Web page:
Counseling grant to benefit Pawhuska schools

Robert Smith
Pawhuska Journal-Capital

Assistant Superintendent Beverly Moore said Pawhuska Public Schools will benefit from grant funding that the Oklahoma State Department of Education has awarded based on an application by the Osage County Interlocal Cooperative, headquartered in Hominy.

Pawhuska Public Schools is to be one of six area public school districts that will be able to increase the availability of counseling services for its students because of the $522,000 Oklahoma School Counselor Corps grant. Overall, the state is awarding $35.7 million in grants, financed with federal government relief money, to benefit 181 school districts.

The six schools or school districts receiving counseling grant funds through the Osage County Interlocal Cooperative will be Pawhuska, Wynona, Shidler, Osage Hills, South Coffeyville and Anderson.

Pawhuska Public Schools, which had an end-of-year enrollment of 695 students for the 2020-21 academic year, already had one counselor at the secondary school level. Moore said she anticipates the grant will allow the district to hire an elementary school counselor and a pre-K through 12 social worker. The grant is for three years.

Moore said Pawhuska Public Schools has been facing an increased need for counseling services in the following areas: career and college readiness, resources for families, mental health, and academic challenges.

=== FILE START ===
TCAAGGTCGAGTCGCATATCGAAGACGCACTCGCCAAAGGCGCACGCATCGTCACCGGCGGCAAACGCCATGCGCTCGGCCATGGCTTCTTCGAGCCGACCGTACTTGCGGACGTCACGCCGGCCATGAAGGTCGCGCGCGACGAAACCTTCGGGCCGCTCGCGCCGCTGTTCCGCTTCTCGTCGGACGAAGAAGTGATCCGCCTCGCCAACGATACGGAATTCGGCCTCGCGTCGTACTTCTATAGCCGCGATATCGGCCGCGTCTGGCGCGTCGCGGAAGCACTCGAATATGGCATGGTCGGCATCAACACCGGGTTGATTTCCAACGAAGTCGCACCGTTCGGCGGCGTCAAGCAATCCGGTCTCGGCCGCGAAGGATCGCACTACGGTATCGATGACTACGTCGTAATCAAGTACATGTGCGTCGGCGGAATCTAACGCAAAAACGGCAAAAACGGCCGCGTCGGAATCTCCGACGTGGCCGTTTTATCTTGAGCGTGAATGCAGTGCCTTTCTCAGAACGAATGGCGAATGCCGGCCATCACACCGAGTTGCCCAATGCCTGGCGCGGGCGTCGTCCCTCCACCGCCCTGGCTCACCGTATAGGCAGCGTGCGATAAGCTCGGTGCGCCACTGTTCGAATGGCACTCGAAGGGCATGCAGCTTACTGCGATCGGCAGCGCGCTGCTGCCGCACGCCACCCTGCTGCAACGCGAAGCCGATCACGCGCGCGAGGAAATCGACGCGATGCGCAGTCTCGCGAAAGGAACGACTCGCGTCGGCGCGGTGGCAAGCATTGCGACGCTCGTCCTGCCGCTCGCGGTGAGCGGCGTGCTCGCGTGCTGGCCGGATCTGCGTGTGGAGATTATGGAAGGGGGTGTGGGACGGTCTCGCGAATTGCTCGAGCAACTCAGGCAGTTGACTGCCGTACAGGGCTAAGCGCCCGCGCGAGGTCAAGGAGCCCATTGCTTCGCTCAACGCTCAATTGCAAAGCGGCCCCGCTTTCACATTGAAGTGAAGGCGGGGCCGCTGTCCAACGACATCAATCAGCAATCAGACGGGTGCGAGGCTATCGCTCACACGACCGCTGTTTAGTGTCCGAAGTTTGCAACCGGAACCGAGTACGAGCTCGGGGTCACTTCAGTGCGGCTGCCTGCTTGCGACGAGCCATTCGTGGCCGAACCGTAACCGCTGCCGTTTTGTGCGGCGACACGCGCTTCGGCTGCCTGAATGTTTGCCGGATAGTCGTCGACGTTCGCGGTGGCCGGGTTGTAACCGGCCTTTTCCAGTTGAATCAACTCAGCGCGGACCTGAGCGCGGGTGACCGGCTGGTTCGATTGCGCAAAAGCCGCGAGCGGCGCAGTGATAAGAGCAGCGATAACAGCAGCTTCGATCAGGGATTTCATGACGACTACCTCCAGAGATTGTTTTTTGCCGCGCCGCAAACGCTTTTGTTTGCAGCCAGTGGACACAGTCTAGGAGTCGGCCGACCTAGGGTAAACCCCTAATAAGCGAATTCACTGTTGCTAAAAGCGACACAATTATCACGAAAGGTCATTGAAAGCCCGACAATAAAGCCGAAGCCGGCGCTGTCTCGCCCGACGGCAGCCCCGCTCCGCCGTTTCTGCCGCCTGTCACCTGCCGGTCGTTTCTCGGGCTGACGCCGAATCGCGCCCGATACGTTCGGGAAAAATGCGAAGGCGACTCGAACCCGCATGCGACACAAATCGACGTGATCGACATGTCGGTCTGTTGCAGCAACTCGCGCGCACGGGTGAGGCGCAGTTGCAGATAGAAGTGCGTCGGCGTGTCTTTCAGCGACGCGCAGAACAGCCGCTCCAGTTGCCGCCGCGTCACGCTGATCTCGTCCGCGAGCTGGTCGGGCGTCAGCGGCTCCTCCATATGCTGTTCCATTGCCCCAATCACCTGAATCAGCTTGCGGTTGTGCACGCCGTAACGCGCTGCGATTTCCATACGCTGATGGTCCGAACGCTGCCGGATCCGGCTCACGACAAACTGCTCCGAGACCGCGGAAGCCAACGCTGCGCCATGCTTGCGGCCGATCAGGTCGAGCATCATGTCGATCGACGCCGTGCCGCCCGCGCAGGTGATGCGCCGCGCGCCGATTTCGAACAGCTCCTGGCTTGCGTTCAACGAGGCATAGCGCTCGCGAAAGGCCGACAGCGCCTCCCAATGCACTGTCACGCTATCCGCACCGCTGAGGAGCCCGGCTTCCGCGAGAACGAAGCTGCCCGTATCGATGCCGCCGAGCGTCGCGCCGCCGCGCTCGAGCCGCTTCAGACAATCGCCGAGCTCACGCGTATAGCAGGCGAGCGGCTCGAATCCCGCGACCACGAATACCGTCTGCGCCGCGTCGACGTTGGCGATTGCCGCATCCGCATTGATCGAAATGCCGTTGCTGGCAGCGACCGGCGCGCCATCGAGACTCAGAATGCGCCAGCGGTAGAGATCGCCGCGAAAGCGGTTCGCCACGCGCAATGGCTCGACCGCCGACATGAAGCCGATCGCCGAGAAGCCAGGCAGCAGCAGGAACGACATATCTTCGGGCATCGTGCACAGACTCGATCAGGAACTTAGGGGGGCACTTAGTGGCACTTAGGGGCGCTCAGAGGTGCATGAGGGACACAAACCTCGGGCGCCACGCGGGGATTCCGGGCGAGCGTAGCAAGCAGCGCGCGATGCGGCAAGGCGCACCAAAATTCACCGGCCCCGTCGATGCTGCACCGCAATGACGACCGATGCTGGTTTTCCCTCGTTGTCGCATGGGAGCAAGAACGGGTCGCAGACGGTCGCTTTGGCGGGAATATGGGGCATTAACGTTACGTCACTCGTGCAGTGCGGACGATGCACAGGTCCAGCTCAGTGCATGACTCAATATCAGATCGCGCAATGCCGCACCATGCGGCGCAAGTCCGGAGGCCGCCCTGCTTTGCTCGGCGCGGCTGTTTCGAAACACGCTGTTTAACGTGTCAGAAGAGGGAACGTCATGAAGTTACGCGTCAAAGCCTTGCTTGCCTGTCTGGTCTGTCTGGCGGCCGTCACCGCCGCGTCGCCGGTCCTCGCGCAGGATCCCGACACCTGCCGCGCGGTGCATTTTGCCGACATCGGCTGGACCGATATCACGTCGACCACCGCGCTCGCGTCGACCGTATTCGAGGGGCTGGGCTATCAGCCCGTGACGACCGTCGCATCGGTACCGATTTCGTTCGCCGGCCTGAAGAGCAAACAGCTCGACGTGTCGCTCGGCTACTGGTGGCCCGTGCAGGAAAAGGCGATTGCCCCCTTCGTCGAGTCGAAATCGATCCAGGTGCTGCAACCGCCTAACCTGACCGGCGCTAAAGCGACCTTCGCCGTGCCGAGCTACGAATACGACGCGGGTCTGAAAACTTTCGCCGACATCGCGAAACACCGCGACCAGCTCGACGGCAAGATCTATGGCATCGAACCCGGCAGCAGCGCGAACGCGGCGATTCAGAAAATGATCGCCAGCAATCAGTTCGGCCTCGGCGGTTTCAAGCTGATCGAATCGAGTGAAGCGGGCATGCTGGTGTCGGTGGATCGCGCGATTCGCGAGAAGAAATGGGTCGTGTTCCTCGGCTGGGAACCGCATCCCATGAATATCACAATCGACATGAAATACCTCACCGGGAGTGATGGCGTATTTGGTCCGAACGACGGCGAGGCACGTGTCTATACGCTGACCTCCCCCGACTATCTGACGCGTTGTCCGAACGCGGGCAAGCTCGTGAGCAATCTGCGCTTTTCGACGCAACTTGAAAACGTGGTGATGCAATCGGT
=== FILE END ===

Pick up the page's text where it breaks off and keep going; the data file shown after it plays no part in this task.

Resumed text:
Moore represents PPS on the board of the Interlocal Cooperative. OCIC also provides services to the Bowring, Caney Valley, Frontier, Hominy, McCord, Newkirk, and Woodland school systems.

"We diligently strive to expediently meet the needs of our member districts' staff and students," Dr. Jacque Canady, executive director of the Osage County Interlocal Cooperative, said of the grant. "Often those needs vary from district to district and from year to year."

State Superintendent Joy Hofmeister commented in a news release on the need for the grant funding.

“Schools have wrestled with inadequate numbers of counselors and mental health professionals for far too long,” Hofmeister said. “Oklahoma children suffer from a higher rate of trauma than children in most other states, and the pandemic has only exacerbated such adversity. These grants can bring transformational change to schools, some of which have not had a single school counselor. With academic success dependent on student well-being, this marks a critical investment for our students.”

Oklahoma’s current student-to-school counselor ratio is 411-to-1, but the American School Counselor Association recommends a ratio of 250-to-1, according to the state Department of Education.

Districts applied for Oklahoma School Counselor Corps grants to fund approximately 50% of the cost of the salary and benefits of qualified positions, the state Department of Education said. In their applications, districts were able to specify exact needs for school counselors, licensed school-based mental health professionals, social workers, and recreational therapists.